Cards go quietly, drop back into NL Central tie
Lineup stifled by Mariners' rookie, unable to back Wacha's solid outing
ST. LOUIS -- For the last 29 days, the Cardinals and Pirates have been separated by no more than two games in the National League Central. By the end of Saturday, they once again were tied.
This time the Mariners did a quiet Cardinals offense no favors, instead sending St. Louis to a 4-1 loss that cost the Cardinals their one-game division lead. With 14 games remaining on the regular-season schedule, the Cardinals are knotted at the top of baseball's tightest division. Cincinnati lurks 2 ½ games back.
"We know what's there, and the guys realize where we are," manager Mike Matheny said. "But it comes down to if you look too far to what's ahead and what we could possibly do that you lose sight of what we should be doing right now. We have to get some offense going."
After suffering the first loss of his Major League career, Michael Wacha was still lamenting the four-pitch walk that ignited the Mariners' key two-run fifth. But this defeat was as much on the shoulders of the offense, which couldn't make up for the lack of early life despite a brief spark late.
For the second straight night, the Cardinals did not score against an unfamiliar Seattle starter. James Paxton toyed with the offense for six innings, allowing just two hits -- both singles -- and not allowing either of those baserunners to scoot into scoring position until there were two outs.
It was his second Major League start -- and became his second Major League win.
"Obviously, facing somebody that's never been seen can have its challenges," Matt Carpenter said. "But sometimes facing the same guys over and over again can have the same challenge. He was tough. Definitely, I think, the fact that we had never faced him before worked to his advantage tonight."
The Cardinals scouted what video they had on Paxton in preparation for facing him and relied on reports from some of their September callups, who had faced the lefty in the Minors. None of it had much of an effect.
Instead, it was as it had been on Friday, when unknown foe Hisashi Iwakuma limited the Cardinals to three hits in his seven-inning start. Could that lack of familiarity be behind the sparse output?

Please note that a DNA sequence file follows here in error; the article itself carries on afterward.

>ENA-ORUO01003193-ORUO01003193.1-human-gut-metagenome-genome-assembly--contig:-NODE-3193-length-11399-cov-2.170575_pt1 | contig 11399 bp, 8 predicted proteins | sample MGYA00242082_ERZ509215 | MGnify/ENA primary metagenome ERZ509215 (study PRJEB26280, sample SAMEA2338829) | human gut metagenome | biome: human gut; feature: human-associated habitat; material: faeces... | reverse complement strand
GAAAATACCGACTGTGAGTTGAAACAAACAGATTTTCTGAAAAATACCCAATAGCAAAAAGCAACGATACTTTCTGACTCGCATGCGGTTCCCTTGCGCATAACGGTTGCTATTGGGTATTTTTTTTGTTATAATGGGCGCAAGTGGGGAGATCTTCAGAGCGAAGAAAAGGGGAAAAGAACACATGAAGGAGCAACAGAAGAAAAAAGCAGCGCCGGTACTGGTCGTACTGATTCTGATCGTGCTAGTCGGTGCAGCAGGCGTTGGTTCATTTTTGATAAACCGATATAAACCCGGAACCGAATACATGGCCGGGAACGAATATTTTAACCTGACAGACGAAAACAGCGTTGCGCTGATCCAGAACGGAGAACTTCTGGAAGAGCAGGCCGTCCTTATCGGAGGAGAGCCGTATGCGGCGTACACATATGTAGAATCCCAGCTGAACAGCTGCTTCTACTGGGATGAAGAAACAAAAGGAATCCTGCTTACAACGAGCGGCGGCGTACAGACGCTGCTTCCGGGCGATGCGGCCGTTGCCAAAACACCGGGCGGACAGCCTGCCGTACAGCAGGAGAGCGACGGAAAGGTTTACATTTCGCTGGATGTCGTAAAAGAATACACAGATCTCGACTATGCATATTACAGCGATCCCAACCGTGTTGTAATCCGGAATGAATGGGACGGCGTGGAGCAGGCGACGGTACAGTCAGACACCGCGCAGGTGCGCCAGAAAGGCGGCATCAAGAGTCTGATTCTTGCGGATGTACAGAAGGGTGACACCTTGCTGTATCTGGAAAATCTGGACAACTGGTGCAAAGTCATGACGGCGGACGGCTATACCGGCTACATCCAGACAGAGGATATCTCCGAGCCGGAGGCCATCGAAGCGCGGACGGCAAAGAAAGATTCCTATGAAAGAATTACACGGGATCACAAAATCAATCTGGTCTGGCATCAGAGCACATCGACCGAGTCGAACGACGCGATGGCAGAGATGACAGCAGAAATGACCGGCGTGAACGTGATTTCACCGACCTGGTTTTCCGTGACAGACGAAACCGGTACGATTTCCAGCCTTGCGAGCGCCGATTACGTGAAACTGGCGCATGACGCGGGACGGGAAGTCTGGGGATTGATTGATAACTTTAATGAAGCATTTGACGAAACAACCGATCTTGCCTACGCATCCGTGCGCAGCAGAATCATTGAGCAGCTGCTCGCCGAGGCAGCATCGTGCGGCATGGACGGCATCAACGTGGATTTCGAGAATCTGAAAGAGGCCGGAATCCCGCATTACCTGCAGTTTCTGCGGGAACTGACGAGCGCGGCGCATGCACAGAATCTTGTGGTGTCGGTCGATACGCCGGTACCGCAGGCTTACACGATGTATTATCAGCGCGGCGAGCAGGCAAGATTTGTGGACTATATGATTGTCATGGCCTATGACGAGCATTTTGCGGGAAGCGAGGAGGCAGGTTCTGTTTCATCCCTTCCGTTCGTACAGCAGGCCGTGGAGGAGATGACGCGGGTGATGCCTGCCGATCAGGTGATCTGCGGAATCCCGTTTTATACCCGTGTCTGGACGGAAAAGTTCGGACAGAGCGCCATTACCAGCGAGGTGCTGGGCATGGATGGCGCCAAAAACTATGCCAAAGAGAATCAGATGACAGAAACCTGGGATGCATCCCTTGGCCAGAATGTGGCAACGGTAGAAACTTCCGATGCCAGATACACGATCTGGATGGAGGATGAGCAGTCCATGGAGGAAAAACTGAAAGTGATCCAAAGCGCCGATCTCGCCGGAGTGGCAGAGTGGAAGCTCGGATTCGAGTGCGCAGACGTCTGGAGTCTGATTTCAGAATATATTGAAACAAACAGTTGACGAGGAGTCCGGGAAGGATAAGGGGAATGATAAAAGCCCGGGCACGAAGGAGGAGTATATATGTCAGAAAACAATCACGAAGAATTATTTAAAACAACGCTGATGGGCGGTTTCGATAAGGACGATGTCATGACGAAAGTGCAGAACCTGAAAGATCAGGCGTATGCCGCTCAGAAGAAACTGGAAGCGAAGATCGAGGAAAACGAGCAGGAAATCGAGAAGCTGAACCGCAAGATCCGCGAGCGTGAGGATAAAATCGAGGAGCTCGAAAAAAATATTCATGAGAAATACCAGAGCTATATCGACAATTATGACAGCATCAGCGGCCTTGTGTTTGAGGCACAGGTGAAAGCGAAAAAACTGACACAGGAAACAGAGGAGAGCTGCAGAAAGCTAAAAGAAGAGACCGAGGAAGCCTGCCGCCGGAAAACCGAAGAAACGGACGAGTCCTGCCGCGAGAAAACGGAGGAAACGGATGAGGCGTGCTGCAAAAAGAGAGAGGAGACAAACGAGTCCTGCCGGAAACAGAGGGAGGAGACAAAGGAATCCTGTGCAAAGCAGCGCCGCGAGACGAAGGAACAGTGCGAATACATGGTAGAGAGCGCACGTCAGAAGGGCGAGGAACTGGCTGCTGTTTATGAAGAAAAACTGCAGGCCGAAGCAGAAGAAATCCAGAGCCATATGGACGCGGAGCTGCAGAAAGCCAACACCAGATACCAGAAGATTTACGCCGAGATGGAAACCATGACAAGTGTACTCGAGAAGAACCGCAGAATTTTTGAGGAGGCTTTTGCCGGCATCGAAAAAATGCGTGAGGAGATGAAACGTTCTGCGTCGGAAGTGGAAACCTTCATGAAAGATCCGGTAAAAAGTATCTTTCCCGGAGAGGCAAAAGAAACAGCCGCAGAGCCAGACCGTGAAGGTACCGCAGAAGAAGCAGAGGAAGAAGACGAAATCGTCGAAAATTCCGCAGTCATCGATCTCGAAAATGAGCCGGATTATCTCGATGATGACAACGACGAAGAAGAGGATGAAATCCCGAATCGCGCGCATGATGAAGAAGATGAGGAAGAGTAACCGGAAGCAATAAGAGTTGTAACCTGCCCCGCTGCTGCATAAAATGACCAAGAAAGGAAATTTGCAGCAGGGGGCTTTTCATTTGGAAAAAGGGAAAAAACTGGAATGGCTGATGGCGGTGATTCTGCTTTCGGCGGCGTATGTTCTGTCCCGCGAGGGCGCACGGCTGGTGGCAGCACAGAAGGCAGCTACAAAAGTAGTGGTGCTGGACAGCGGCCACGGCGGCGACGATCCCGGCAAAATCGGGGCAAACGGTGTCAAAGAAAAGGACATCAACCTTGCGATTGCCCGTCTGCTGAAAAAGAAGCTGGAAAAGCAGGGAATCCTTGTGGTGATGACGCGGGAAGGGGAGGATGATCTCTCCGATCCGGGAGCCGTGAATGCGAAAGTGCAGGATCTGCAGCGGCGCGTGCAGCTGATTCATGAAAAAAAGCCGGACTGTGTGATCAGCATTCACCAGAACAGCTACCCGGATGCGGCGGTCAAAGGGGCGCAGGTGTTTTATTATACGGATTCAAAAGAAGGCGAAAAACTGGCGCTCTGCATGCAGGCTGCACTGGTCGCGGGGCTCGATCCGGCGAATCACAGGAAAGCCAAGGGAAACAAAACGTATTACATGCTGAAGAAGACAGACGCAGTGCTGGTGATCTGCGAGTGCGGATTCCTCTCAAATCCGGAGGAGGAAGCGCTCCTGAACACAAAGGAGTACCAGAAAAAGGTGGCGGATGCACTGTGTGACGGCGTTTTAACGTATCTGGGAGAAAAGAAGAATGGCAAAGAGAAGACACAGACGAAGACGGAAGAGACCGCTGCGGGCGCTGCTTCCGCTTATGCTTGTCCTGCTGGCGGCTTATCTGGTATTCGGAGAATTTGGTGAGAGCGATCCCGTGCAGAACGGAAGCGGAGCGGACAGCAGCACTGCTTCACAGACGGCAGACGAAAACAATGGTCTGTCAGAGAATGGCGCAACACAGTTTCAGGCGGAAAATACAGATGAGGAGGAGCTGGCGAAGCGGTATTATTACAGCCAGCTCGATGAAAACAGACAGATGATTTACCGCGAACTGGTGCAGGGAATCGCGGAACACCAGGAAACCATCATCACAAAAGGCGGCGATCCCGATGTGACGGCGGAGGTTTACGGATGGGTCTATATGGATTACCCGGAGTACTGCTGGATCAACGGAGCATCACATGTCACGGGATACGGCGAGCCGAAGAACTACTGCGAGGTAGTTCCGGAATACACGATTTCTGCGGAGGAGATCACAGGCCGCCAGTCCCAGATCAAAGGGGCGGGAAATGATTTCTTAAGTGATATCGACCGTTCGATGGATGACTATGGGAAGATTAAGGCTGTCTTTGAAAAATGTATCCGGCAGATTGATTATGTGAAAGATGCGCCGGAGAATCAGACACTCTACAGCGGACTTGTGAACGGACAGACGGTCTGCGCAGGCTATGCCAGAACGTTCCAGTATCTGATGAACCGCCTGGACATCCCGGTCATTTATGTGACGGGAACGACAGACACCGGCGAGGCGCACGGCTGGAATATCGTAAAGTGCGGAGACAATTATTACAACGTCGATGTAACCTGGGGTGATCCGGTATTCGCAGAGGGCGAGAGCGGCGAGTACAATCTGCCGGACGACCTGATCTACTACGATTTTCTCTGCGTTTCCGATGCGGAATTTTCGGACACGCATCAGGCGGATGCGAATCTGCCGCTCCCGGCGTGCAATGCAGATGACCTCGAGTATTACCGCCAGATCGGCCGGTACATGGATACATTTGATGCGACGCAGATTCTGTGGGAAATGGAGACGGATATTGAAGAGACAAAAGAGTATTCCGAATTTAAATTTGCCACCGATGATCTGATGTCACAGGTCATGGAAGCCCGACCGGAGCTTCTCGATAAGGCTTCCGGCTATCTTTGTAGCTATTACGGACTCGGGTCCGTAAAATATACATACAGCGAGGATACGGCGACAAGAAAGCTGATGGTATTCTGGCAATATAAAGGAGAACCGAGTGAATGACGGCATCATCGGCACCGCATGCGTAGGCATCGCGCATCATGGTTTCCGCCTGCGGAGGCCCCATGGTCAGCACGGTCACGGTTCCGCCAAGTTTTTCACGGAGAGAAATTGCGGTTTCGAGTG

"Certainly, there is nobody in here who is going to use that as an excuse, but there's definitely a part of that that has some [validity]," Carpenter said. "We face the Pirates 100 times and we know exactly what A.J. Burnett has, exactly what Francisco Liriano has and those kinds of guys. Then we come in there and we have these guys and nobody knows anything about anybody. If you combine that with a guy who throws well -- like Paxton did tonight -- it's tough."
The sluggish starts by the offense go back another series, too. Though the Cardinals have won three of their last five games, they've not scored in the first three innings in any of them. In the first six innings of those games, the Cardinals have totaled four runs and nine hits.
In comparison, the Cardinals have scored 11 times after the sixth. That included once in the eighth inning on Saturday, when Carpenter legged out a double, advanced to third on a groundout and scored on a wild pitch.
The offense continues to miss cleanup hitter Allen Craig, who is out indefinitely with a foot injury, and it has gotten no recent production from five-hole hitter Yadier Molina. He is hitless in his last 15 at-bats.
"Once in a while, you go through those ruts where you have trouble trying to get the offense jumpstarted," Matheny said. "That's what we've got going right now."
Wacha's night started out as well as Paxton's did. He retired the first six batters on 22 pitches and worked out of a bases-loaded jam in the third with consecutive strikeouts. His string of 23 2/3 straight scoreless innings then came to an end in the fifth.
After Dustin Ackley's leadoff single, Paxton stepped to the plate for the second time in his professional career. He had struck out on a failed bunt attempt two innings earlier and squared for a second try at a sacrifice.
Wacha never gave him the chance, missing on four straight pitches out of the zone.
"He was trying to give me a free out, bunting the ball," Wacha said. "It's unacceptable walking a pitcher."
The Mariners' pitching staff had previously been 0-for-20 with one walk in Interleague Play. Paxton hadn't been on base since he was a teenager playing on a summer league team in British Columbia.
"That was a little nerve-wracking," Paxton said. "I didn't really know what to do with the bat after I walked. So I just kind of dropped it and then told the umpire when I was at second that I hadn't run the bases in about 11 years. That gave him a little chuckle."
After a successful sacrifice moved the runners into scoring position, Franklin Gutierrez drove both home with a double to left.
Wacha would finish the fifth but got no deeper. He matched his career high with seven strikeouts, while setting a new high with his four walks.
"[I] just wasn't in sync," said Wacha, making his third start since moving back into the rotation. "[I] just didn't have command of the fastball like I wanted to today, and I ended up walking quite a few guys."
Kendrys Morales padded Seattle's lead with a solo homer off Tyler Lyons in the eighth. Fernando Salas gave up another run in the ninth.
The Cardinals, now 17-23 in games started by lefties this season, need a win on Sunday to ensure a .500 finish in Interleague Play.
"We have a chance to kind of control our own destiny here," Carpenter said. "Hopefully at the end of this whole thing, we'll be happy with where we are."